(CBS) — Nearly two years ago, a gunman seriously shot a policeman in the head and shoulders. The story of the team who helped him survive still brings Cmdr. Edward Kulbida to tears.
“From the minute I was wheeled in to the day I walked out, I was treated with the utmost professionalism by every employee I encountered,” he says.
Stroger is more than an emergency room, it is a Level One Trauma Center. And in a city plagued by gun violence, it’s your best bet at survival.
“If you ever going to get hurt, if you’re ever going to get shot, you are going to want to go to Stroger,” Kulbida said.
At Cook County Hospital, the concept was developed here 50 years ago: Treat traumatically injured patients immediately with a team of specialists — doctors, nurses, surgeons — who remain their medical team through recovery.
“It was a new way of thinking,” Dr. Andrew Dennis says.
Staff could tend to patients within 30 seconds, and operate on punctured organs in less than five minutes. Survival rates spiked, and the hospital became a global standard.
The former chairman of the unit from 1982 to 2002, Dr. John Barrett, says the trauma center began in a dining room on the third floor of the old Cook County Hospital.
This country’s first trauma unit was inspired by European hospitals, where staffers worked in coordination on patients. Doctors used life-saving techniques learned during the Vietnam War at Cook County and now it’s returning the favor.
Dr. Jay Shannon, CEO of the county’s health and hospitals system, says Cook is one of only two hospitals in the U.S. that the Department of Defense uses to train military personnel on how to treat trauma.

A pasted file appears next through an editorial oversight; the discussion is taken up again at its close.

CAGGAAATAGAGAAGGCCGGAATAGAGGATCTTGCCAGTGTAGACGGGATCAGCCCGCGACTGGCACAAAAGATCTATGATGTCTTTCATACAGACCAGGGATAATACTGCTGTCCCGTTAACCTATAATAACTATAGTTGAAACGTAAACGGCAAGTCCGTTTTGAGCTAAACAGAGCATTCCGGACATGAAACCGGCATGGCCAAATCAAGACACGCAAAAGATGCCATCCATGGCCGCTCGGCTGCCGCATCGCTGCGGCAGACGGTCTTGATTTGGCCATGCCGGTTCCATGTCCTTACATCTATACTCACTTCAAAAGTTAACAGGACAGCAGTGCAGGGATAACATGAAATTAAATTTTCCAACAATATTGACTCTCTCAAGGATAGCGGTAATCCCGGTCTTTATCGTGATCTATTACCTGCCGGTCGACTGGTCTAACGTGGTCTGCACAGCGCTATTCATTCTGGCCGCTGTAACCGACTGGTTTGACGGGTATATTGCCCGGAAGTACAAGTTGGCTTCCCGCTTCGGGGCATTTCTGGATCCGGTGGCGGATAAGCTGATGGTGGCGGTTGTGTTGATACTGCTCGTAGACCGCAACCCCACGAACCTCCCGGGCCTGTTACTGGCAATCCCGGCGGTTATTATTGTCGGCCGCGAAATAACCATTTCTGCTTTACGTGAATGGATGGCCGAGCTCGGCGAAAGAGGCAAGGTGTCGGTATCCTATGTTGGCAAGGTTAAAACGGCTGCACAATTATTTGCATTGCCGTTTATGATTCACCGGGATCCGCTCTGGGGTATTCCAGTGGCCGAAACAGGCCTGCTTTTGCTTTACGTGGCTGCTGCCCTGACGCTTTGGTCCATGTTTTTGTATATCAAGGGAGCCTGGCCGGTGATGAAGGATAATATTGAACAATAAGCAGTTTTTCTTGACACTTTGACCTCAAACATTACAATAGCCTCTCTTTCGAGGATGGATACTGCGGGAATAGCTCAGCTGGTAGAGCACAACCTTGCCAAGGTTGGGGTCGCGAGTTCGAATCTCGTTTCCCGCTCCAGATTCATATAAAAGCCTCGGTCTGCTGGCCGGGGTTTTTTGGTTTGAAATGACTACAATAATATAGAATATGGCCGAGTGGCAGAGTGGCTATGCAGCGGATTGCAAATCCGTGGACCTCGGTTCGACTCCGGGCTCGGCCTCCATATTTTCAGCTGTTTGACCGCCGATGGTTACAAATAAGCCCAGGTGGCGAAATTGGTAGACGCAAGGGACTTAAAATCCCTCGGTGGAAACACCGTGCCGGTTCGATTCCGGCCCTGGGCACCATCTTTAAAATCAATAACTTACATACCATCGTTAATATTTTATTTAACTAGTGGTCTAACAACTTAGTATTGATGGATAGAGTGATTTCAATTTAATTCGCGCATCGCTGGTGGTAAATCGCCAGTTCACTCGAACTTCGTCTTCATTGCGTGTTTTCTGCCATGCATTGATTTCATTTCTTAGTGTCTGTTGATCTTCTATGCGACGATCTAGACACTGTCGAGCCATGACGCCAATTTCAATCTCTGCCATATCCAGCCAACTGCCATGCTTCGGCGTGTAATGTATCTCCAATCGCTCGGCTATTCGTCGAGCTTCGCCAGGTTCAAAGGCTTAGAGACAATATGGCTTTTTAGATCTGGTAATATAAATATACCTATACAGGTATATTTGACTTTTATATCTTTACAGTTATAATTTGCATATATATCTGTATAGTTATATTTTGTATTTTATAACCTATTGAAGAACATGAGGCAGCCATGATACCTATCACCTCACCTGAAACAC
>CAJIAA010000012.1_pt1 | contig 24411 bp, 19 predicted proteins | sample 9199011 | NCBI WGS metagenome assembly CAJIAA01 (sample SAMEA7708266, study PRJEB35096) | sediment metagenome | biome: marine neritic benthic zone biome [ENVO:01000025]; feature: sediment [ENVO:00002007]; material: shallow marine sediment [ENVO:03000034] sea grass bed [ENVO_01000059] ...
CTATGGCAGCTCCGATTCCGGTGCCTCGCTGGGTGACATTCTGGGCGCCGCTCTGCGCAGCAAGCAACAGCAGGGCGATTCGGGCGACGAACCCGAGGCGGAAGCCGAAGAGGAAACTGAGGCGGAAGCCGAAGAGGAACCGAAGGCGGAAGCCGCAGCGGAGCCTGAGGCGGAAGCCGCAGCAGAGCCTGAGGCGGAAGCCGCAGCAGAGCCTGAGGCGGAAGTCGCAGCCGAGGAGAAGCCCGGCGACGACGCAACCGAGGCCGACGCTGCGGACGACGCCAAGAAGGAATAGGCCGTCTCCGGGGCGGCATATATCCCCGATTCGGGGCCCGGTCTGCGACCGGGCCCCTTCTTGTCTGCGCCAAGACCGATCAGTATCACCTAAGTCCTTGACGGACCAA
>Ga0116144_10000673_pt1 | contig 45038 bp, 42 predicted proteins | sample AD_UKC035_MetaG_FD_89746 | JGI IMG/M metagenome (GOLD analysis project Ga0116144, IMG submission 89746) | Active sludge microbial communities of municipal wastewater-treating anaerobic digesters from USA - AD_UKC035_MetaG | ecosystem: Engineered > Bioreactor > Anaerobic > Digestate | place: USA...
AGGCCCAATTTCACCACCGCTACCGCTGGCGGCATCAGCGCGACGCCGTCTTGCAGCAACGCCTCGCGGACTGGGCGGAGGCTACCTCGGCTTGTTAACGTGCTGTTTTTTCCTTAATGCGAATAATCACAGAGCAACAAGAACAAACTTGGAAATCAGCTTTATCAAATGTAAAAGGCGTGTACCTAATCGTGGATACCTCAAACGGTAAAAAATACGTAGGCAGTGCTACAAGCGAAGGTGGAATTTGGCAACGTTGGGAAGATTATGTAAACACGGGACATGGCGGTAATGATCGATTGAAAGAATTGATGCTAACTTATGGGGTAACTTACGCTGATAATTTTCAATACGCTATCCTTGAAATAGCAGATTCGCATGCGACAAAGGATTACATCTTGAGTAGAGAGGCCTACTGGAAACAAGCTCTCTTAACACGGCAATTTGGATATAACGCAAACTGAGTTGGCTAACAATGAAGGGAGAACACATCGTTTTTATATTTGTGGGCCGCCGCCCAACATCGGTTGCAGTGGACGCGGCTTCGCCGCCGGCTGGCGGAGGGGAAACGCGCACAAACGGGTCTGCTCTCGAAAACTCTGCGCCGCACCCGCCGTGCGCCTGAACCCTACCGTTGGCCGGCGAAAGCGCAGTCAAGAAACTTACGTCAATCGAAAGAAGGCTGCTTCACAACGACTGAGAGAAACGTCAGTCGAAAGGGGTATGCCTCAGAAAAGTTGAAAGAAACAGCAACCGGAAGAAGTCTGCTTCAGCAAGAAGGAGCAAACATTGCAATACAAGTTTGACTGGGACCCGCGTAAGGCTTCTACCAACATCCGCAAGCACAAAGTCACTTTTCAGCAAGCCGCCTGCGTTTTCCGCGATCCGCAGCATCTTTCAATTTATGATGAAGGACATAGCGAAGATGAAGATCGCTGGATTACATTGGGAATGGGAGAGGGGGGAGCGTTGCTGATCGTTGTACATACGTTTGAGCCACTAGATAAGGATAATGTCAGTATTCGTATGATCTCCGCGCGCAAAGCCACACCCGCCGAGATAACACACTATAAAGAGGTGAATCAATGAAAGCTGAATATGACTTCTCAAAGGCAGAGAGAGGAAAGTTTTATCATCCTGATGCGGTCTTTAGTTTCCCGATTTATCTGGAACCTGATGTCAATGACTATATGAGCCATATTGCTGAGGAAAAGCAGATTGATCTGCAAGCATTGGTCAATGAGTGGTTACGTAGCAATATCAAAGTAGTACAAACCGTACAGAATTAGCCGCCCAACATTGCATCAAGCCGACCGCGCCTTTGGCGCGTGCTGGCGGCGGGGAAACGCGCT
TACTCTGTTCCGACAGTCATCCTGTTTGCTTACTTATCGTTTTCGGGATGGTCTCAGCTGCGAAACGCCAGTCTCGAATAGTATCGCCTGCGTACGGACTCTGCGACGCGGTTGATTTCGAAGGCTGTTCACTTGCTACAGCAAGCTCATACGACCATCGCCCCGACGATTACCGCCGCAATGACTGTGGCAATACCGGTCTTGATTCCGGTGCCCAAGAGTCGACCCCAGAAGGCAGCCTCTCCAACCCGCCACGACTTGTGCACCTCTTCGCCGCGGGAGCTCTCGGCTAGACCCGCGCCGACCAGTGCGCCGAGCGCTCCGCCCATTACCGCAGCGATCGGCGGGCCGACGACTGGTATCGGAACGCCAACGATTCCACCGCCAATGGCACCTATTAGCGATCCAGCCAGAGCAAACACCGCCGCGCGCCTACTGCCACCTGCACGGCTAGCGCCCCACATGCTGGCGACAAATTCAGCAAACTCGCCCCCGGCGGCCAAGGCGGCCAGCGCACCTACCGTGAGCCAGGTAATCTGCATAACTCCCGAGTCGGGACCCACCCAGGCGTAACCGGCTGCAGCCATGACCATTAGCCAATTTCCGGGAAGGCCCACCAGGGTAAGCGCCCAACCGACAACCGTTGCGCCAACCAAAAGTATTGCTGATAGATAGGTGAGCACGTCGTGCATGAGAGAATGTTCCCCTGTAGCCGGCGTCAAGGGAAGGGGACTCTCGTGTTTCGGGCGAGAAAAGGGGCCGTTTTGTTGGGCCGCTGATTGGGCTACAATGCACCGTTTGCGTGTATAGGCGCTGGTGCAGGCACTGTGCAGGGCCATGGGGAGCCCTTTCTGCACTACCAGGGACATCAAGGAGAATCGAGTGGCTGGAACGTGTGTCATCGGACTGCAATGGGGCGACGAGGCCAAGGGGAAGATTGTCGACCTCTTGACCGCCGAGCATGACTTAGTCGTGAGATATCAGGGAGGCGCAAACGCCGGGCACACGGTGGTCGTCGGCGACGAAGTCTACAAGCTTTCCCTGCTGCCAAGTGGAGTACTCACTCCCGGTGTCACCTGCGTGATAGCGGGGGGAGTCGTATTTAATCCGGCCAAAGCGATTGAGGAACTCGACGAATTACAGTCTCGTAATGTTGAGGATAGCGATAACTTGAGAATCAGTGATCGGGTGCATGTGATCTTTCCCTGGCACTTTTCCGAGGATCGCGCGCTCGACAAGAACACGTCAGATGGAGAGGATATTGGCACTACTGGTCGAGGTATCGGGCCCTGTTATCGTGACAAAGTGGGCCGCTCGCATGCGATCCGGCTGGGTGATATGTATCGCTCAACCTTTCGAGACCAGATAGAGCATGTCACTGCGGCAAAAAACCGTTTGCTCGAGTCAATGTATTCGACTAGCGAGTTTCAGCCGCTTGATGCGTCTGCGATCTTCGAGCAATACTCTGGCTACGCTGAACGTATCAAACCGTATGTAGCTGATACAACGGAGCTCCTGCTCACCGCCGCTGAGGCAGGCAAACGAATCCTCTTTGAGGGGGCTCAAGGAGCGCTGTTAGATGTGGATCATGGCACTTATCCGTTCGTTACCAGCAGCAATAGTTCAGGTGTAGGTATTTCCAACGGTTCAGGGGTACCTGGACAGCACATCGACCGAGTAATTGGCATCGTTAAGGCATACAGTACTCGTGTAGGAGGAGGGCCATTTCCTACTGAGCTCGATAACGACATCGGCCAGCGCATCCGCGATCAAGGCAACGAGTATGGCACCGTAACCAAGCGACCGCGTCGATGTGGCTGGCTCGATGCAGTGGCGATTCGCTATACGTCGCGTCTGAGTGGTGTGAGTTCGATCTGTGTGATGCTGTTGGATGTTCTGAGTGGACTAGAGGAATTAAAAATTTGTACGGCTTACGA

Several former patients came to a press conference at Stroger Hospital Friday. They included Wayne Messmer.
The broadcaster and national anthem singer was brought there after he was shot in the neck in 1994 and calls the fact that they could restore his voice “a miracle.”
Kamilah Givens was shot 10 times and rushed to the trauma center. The continued care of her team beyond discharge is what makes Stroger a model others continue to follow.
“I think about them every day … it’s like my family now,” Givens says.
Five thousand patients came through the trauma unit last year, officials said. Two-thirds of the patients have blunt-trauma injuries. The remaining one-third is for shootings and stabbings.
Patients are getting younger. Current trauma unit Chairman Dr. Faran Bokhari says the number of gun victims under age 17 has doubled in the last five years.